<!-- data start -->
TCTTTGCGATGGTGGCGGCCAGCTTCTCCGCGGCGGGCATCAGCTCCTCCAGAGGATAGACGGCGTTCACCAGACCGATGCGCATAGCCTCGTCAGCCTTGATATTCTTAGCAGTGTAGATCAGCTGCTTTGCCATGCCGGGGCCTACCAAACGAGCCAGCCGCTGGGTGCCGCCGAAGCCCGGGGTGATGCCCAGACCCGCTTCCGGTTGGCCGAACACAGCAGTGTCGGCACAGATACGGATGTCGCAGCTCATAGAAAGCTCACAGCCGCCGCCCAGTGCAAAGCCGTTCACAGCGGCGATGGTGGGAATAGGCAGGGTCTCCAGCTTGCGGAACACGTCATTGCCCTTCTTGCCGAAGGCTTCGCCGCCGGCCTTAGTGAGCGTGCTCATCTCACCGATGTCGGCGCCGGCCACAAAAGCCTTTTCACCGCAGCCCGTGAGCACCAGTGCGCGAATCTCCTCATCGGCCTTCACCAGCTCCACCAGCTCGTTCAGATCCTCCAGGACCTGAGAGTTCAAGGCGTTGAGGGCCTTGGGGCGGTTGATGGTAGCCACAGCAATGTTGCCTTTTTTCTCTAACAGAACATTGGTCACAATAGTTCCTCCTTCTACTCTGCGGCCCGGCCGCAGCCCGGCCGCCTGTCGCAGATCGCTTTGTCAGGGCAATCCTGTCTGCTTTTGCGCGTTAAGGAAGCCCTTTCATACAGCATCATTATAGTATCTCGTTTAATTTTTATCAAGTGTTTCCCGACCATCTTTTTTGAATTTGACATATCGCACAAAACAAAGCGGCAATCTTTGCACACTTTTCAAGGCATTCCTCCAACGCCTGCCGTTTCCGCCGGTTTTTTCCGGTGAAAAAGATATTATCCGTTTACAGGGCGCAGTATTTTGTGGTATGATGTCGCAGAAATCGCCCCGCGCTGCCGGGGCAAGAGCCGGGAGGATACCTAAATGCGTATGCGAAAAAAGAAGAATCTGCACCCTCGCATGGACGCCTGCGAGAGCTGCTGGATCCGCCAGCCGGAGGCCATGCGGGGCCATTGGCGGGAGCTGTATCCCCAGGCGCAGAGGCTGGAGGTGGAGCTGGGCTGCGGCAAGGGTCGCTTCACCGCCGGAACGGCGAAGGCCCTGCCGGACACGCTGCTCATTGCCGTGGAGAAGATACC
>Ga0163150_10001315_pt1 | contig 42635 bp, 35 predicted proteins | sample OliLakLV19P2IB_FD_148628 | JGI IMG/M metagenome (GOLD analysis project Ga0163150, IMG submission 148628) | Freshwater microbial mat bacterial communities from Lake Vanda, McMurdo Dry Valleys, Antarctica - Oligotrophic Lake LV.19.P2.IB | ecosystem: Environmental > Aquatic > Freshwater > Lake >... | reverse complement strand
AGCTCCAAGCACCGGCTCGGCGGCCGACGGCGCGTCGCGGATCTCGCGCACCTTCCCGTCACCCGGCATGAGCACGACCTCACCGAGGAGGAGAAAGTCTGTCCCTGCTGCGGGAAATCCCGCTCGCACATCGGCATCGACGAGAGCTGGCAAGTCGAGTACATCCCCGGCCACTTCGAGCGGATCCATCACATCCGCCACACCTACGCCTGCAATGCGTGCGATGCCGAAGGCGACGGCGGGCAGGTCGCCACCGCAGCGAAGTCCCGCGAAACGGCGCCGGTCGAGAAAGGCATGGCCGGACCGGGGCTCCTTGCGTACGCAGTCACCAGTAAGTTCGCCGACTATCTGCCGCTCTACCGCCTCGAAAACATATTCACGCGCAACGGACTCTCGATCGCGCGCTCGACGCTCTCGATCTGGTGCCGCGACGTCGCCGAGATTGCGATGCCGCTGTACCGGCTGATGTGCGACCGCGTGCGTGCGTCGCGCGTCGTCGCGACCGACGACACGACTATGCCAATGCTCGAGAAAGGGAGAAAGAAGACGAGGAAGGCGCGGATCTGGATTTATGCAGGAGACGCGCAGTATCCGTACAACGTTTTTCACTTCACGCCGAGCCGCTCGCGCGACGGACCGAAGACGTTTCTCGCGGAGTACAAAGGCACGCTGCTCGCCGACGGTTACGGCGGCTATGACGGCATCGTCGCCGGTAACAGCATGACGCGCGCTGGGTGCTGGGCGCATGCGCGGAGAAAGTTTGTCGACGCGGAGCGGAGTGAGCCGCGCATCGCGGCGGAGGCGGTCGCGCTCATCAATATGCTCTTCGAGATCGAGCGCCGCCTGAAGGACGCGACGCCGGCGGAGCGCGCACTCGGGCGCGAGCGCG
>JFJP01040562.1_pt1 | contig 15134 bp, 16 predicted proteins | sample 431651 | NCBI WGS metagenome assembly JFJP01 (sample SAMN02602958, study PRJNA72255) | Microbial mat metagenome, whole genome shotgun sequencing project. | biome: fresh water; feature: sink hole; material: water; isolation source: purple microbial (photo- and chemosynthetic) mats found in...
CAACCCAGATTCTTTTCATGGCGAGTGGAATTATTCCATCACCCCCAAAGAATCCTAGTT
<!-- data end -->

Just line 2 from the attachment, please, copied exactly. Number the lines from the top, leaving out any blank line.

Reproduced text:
>Ga0163150_10001315_pt1 | contig 42635 bp, 35 predicted proteins | sample OliLakLV19P2IB_FD_148628 | JGI IMG/M metagenome (GOLD analysis project Ga0163150, IMG submission 148628) | Freshwater microbial mat bacterial communities from Lake Vanda, McMurdo Dry Valleys, Antarctica - Oligotrophic Lake LV.19.P2.IB | ecosystem: Environmental > Aquatic > Freshwater > Lake >... | reverse complement strand